‘Ferguson effect’ to blame? DOJ study points to ‘unprecedented’ homicide rise
As the US comes to terms with the Orlando massacre, the Justice Department has revealed “a nearly unprecedented” spike in homicides. Yet, the worrisome surge was not due to mass shootings, but a “Ferguson effect,” the new DOJ study says.
The paper, released three days after the shooting in Florida, documents a nearly 17 percent rise in homicides across the nation’s 56 large cities in just one year.
It appears that of the sampled cities, 10 are directly responsible for the homicides spike, accounting for 66.7 percent of the total increase. The top 10 cities are Baltimore, Chicago, Houston, Milwaukee, Cleveland, Washington, Nashville, Philadelphia, Kansas City, and St. Louis.
“Had homicides not risen in these cities, it is likely that the homicide increase of 2015 would have generated far less attention and controversy,” wrote Richard Rosenfeld, the author of the study and a criminologist at the University of Missouri-St. Louis.
However, Rosenfeld focuses not so much on the spike itself, but on the specific factors that lay behind the 2015 homicide rise. He highlights three “plausible explanations” – a surge in the illegal drug trade, a wave of released prisoners, and a theory known as the “Ferguson effect.”
As the “United States is in the midst of a major drug epidemic,” the overdose death rate – mostly from opioids – more than doubled between 1999 and 2014.
However, Rosenfeld could not tell for certain whether the growth in the urban drug market had directly contributed to the homicide surge in 2015.
The same conclusion relates to declines in imprisonment, because there are “reasons for and against” the assumption that this was a major contributor. Rosenfeld’s third explanation, however, seems to correlate with the spike better than the first two.
“The homicide increase occurred in the immediate aftermath of controversial police use-of-force incidents. The timing of the increase provides stronger support for the Ferguson effect explanation, in either of its versions, than for explanations attributing the homicide rise to expanding drug markets or declining imprisonment,” the study said.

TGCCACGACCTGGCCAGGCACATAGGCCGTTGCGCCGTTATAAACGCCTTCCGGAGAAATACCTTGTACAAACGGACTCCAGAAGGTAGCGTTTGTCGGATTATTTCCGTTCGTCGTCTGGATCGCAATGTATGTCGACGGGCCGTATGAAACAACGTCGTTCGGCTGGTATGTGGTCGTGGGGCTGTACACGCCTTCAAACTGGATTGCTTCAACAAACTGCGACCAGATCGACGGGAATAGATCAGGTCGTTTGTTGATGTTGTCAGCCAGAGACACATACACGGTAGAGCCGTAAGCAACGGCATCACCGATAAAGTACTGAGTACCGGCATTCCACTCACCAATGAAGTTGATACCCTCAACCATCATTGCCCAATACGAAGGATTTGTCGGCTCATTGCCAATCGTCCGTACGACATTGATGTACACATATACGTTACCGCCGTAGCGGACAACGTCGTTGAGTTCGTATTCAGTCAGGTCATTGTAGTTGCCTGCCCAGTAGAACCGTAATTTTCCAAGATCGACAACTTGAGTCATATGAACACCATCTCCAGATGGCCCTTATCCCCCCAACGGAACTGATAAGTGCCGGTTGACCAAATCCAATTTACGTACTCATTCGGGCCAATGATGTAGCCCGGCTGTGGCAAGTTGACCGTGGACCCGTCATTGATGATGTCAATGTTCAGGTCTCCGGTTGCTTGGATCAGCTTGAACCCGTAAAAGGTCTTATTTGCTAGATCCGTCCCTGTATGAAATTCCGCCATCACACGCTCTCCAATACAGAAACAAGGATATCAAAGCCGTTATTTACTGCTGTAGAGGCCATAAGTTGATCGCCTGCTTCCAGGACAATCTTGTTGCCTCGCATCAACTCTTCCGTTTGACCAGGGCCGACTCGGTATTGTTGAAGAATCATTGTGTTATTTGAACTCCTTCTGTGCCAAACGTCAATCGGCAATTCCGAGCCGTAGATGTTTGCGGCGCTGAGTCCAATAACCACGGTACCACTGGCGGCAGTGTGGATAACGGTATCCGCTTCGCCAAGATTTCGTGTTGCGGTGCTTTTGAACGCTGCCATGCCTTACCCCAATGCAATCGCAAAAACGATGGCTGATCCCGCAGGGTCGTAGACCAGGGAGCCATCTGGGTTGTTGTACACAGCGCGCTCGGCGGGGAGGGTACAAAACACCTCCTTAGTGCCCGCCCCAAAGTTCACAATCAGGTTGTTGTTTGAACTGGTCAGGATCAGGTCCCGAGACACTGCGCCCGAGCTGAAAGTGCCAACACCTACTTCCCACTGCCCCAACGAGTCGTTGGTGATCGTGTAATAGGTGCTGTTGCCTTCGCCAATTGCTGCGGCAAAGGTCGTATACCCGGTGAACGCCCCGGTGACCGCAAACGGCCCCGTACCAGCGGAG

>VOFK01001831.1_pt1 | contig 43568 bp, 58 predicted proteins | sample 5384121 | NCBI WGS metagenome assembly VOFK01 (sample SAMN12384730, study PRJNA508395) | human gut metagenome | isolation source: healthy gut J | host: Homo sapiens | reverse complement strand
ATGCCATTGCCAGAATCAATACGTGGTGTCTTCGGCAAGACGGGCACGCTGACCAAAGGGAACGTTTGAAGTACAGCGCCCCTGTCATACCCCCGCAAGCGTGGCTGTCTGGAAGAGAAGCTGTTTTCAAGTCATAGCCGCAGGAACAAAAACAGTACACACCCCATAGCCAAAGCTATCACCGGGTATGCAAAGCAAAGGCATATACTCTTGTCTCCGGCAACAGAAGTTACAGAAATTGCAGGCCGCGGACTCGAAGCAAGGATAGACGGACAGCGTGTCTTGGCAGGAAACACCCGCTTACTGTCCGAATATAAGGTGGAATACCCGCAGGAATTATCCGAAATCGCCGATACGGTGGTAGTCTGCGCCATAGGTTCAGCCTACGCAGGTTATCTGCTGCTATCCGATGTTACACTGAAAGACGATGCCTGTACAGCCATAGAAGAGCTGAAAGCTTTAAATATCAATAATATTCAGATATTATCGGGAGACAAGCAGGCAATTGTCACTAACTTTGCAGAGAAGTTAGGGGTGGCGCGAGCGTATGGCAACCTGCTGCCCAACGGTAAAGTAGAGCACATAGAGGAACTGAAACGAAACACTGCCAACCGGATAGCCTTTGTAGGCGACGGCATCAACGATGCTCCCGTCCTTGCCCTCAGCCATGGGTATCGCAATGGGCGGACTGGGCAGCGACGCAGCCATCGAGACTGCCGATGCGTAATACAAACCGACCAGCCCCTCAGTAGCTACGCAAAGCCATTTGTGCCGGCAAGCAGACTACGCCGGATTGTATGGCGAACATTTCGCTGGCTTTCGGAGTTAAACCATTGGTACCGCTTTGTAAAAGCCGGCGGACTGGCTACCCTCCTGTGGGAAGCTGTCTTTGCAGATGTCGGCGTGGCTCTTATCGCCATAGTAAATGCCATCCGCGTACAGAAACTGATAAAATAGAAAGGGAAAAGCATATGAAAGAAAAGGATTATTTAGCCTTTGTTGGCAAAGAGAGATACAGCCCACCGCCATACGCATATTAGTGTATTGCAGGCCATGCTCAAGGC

The “Ferguson effect” has been linked to the homicide increase in the top 10 cities, all of which have relatively large African-American populations.
It is no coincidence that the name of the controversial trend – “Ferguson effect” – corresponds to the August 2014 death of an unarmed 18-year-old African-American man shot by a white police officer in Ferguson, Missouri.
“There is ample evidence in support of the third expectation regarding African-Americans’ lack of confidence in the police,” Rosenfeld wrote.
The year after Ferguson, the percentage of blacks that believed the justice system was biased rose to 74 percent. However, evidence supporting the “Ferguson effect” theory is also scant, and the details are not very clear.
At the same time, Rosenfeld stressed that his findings are only limited to the 56 sampled cities and cannot be “generalized to smaller cities, towns and rural areas, where average homicide rates are lower.”
Rosenfeld stresses the importance of official crime data being released on a monthly basis.
In the case of the 2015 surge, “the debate over the homicide rise might have produced less heat and more light,” he concluded.